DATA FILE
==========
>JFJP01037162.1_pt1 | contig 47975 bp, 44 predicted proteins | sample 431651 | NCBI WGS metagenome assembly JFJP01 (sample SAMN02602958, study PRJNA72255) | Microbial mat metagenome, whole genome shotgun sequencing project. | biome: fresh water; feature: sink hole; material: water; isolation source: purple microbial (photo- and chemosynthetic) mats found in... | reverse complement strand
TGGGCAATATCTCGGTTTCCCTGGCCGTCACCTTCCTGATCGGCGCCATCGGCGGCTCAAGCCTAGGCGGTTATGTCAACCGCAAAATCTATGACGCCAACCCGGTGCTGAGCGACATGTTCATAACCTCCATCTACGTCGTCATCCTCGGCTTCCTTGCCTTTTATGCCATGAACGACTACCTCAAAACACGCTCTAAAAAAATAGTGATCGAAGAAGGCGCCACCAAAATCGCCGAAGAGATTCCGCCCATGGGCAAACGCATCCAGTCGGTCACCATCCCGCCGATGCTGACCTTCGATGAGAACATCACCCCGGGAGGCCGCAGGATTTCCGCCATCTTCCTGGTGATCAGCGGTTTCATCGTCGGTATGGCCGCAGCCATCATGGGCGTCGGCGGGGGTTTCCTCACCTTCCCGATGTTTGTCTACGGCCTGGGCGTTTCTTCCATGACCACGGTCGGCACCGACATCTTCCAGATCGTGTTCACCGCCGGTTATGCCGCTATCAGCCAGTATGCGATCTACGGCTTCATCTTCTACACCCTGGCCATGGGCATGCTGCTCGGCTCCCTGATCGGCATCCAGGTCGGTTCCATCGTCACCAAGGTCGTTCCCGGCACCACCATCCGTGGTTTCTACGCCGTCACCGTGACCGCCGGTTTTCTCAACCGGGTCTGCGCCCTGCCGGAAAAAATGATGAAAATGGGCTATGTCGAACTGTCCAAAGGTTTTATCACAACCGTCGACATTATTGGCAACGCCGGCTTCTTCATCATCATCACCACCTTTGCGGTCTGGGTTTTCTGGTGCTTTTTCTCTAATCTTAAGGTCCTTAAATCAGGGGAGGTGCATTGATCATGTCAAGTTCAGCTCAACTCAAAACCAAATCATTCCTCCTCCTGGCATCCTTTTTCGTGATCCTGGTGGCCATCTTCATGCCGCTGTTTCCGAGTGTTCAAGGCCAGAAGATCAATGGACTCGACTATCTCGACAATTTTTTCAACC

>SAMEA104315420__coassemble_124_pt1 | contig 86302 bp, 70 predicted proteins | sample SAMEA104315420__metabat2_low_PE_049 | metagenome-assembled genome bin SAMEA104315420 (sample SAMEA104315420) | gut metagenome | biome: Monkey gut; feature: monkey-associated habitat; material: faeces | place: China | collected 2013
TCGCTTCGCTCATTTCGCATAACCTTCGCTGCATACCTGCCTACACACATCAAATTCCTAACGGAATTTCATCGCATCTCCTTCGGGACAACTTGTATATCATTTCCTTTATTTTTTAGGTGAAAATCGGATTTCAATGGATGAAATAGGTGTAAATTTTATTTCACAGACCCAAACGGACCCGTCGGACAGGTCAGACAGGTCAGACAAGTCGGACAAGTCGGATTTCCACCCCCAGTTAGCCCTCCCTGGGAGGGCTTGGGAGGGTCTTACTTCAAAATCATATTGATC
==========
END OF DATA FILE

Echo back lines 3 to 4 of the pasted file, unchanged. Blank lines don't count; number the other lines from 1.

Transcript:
>SAMEA104315420__coassemble_124_pt1 | contig 86302 bp, 70 predicted proteins | sample SAMEA104315420__metabat2_low_PE_049 | metagenome-assembled genome bin SAMEA104315420 (sample SAMEA104315420) | gut metagenome | biome: Monkey gut; feature: monkey-associated habitat; material: faeces | place: China | collected 2013
TCGCTTCGCTCATTTCGCATAACCTTCGCTGCATACCTGCCTACACACATCAAATTCCTAACGGAATTTCATCGCATCTCCTTCGGGACAACTTGTATATCATTTCCTTTATTTTTTAGGTGAAAATCGGATTTCAATGGATGAAATAGGTGTAAATTTTATTTCACAGACCCAAACGGACCCGTCGGACAGGTCAGACAGGTCAGACAAGTCGGACAAGTCGGATTTCCACCCCCAGTTAGCCCTCCCTGGGAGGGCTTGGGAGGGTCTTACTTCAAAATCATATTGATC